You won’t really see any color fringing from this lens unless you’re looking at your images at 100% and really looking for it. Even then, it is just purple fringing that you’ll see in the high contrast areas. Thankfully, there is no green fringing or anything else like that.
We didn’t see a whole heap of distortion in this lens. In fact, it controls it quite well overall throughout the frame.
Vs the Canon 35mm f1.4
Both of the images above were shot wide open and focused on the same area and also shot at the same exposure (hence the exposures being slightly off). The Sigma is a tad sharper than the Canon 35mm f1.4 L and also is characterized by smoother bokeh.
Extra Image Samples
In Use with Film
We tested this lens with Fujifilm 400H film. Overall, it gave us quite a nice look. However, we have to admit that we probably should’ve tested it with something a bit more fine grain. With that said, that doesn’t mean that the results we got were bad at all. But on film, there is nothing specifically about it that says, “This is a Sigma lens.” Indeed, I personally feel that it may be better for digital but I’m willing to try it out with another film sometime sooner or later.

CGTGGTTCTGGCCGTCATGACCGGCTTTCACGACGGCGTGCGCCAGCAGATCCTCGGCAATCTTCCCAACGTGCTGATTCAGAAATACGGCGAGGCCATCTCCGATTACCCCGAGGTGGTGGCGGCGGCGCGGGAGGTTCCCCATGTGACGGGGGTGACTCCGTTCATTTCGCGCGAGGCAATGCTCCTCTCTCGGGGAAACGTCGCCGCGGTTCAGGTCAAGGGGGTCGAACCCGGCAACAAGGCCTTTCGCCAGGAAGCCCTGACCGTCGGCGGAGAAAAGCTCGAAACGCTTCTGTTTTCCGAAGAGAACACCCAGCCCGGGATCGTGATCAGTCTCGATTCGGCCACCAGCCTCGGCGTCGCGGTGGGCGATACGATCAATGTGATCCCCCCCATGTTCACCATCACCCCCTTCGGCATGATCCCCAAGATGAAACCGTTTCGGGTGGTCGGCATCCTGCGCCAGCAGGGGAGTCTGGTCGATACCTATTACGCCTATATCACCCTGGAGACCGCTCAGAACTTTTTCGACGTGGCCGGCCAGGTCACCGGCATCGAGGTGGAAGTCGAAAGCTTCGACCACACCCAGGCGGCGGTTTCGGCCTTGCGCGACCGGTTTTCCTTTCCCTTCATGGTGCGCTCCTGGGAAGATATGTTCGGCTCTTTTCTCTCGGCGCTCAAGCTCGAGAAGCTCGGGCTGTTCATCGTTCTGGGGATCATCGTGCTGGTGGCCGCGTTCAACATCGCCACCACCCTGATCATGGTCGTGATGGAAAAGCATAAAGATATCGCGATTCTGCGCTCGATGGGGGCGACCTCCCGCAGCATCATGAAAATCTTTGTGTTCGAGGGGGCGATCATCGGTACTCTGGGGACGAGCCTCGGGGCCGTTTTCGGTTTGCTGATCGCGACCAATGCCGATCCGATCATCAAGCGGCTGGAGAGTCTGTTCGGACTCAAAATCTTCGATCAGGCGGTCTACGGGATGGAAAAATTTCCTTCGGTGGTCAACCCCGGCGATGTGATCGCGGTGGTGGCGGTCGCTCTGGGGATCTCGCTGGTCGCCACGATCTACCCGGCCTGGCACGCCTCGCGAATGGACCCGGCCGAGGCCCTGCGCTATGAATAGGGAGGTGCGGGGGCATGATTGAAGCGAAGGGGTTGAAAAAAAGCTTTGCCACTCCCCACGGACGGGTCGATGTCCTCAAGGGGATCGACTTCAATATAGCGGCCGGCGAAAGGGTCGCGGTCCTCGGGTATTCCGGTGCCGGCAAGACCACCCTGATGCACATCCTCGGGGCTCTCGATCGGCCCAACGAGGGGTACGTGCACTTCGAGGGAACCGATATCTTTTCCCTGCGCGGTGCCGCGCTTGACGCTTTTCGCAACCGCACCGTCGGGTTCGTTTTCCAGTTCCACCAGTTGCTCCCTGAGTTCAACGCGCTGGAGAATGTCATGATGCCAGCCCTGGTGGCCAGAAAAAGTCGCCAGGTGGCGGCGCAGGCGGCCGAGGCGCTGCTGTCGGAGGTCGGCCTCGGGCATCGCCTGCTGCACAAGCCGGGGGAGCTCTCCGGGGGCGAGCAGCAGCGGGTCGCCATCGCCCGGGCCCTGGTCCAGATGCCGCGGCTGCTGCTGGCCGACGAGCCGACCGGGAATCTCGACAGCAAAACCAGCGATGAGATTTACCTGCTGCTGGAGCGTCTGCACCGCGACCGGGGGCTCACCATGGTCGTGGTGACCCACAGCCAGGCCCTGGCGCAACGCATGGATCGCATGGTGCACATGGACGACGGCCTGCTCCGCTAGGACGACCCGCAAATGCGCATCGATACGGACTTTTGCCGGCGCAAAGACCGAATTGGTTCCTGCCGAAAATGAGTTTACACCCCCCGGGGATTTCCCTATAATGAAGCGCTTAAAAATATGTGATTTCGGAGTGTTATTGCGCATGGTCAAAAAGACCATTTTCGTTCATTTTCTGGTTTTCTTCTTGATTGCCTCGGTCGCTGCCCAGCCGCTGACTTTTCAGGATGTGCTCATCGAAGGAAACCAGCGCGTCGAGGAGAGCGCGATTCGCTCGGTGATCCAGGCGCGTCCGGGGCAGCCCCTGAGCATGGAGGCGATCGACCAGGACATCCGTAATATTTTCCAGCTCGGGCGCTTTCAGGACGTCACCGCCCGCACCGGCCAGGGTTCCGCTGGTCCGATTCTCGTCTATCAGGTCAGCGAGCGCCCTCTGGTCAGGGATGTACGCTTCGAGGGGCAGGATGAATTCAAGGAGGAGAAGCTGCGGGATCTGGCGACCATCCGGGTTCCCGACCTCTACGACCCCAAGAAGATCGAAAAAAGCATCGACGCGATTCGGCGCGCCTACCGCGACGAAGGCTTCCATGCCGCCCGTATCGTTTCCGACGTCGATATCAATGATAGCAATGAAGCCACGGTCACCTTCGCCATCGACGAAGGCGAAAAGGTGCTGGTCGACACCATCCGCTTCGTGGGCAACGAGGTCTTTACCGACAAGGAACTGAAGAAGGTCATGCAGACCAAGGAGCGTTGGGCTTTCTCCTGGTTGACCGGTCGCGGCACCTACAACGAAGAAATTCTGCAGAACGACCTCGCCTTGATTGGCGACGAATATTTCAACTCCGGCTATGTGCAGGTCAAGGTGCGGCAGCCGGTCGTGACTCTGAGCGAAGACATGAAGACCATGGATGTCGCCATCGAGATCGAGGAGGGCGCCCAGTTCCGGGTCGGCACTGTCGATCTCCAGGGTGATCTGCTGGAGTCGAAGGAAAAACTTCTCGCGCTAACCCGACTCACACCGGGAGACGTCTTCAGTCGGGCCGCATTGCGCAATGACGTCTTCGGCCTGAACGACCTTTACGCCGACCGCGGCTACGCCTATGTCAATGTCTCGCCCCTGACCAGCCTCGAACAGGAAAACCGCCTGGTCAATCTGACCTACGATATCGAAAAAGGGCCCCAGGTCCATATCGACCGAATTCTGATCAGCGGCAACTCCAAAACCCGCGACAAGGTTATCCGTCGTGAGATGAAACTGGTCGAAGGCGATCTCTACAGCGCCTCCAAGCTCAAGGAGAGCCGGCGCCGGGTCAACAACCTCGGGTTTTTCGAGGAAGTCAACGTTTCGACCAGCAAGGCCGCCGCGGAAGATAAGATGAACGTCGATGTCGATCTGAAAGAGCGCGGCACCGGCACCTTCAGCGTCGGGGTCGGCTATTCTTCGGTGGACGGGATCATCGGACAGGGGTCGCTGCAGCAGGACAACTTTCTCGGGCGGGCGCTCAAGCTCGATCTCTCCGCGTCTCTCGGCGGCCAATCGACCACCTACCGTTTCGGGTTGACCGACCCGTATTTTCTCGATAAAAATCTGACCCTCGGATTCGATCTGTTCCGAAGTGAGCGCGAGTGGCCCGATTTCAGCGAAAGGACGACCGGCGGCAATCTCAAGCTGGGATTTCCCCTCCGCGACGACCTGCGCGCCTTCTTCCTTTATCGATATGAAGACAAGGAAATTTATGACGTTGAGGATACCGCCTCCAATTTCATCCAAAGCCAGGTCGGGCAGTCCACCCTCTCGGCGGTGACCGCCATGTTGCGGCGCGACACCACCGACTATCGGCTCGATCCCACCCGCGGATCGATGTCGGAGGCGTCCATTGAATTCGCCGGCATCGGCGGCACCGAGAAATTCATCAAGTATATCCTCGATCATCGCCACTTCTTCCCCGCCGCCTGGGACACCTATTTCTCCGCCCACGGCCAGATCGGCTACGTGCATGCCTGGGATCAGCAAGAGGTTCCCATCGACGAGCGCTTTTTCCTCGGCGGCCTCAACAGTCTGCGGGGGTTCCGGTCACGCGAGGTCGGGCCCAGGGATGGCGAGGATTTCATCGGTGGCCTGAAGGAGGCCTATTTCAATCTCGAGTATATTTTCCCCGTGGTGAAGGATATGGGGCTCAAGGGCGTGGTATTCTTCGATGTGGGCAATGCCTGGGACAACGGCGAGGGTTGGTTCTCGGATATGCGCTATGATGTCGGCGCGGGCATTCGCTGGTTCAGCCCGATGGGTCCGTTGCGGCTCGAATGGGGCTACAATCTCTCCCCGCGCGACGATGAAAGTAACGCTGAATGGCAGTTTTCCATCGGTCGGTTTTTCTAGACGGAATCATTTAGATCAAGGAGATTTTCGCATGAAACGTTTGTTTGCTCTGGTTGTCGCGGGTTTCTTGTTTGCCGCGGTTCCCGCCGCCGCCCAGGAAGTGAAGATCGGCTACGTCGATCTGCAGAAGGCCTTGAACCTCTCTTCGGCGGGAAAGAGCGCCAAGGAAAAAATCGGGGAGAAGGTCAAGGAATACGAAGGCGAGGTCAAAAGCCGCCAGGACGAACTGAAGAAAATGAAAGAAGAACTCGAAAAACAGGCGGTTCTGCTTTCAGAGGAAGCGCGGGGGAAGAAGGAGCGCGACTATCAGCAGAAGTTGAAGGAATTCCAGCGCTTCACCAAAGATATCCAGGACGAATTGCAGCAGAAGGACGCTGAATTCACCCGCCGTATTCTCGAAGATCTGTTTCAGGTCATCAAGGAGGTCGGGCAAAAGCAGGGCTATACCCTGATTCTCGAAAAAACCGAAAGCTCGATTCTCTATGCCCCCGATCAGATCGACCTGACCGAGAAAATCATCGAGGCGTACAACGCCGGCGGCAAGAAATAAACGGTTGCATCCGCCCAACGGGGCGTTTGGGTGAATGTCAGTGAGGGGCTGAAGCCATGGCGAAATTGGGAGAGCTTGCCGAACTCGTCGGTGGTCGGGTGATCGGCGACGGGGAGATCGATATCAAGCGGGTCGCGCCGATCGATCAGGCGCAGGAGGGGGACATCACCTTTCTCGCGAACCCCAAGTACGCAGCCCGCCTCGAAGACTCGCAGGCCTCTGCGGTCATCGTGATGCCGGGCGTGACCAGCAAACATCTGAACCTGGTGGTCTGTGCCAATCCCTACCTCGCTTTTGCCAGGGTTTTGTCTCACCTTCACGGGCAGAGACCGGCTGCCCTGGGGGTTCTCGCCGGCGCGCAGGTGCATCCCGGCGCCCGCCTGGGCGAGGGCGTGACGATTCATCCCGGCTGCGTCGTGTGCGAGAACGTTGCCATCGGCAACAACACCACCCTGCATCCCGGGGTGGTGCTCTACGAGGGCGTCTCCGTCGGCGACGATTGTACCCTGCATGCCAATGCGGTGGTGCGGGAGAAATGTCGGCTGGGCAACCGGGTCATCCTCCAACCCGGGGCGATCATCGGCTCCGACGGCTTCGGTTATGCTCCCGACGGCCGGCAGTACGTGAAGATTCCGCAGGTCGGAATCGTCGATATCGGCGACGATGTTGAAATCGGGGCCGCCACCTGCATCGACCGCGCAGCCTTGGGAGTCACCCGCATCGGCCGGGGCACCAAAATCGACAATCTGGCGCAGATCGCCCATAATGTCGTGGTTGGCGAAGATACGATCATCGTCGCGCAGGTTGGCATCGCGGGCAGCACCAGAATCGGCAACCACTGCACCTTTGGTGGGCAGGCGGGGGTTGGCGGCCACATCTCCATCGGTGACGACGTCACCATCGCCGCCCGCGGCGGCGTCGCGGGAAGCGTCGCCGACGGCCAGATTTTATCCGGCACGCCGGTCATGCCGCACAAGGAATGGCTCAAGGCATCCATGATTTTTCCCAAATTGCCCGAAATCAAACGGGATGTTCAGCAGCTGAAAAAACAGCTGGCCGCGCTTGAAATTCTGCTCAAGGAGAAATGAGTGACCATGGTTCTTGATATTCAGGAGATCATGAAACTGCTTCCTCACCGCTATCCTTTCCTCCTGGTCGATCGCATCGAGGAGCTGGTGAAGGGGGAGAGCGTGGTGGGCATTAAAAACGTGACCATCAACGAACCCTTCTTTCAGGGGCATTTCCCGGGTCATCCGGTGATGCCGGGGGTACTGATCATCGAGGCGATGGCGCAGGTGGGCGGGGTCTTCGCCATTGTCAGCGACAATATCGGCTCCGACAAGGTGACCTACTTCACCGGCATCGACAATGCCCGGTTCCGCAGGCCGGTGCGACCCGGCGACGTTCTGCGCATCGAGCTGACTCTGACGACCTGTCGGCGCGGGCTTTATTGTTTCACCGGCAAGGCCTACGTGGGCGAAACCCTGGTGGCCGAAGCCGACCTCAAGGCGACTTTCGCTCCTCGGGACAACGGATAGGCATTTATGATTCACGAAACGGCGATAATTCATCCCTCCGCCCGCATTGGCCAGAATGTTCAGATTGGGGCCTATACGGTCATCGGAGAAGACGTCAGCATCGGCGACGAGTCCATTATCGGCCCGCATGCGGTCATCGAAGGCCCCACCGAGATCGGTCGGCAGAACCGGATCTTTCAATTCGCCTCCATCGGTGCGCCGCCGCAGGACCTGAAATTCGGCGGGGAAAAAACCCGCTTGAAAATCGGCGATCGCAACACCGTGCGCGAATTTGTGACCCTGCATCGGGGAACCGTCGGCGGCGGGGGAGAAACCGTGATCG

Here are some more images shot on film.
Overall, we can’t really say anything very terrible about the Sigma 35mm f1.4 DG. Even though it doesn’t have weather sealing, there are options out there that can do this for you. Otherwise, it has a wonderful build quality, eye-popping image quality, and is a relative speed demon when it comes to focusing.
For quite a while, I loved my Canon 35mm f1.4 L USM. But after some time, I started to believe that the company needed to update it with sharper optics. In my opinion though, they’re taking a bit too long and when I used the new 24-70mm f2.8, I was very disappointed. With that said, Sigma offers users not only a better and more affordable option, but one that you’ll end up proudly carrying around with you all the time.
This lens gets our Editor’s Choice award and our highest recommendations for DSLR users.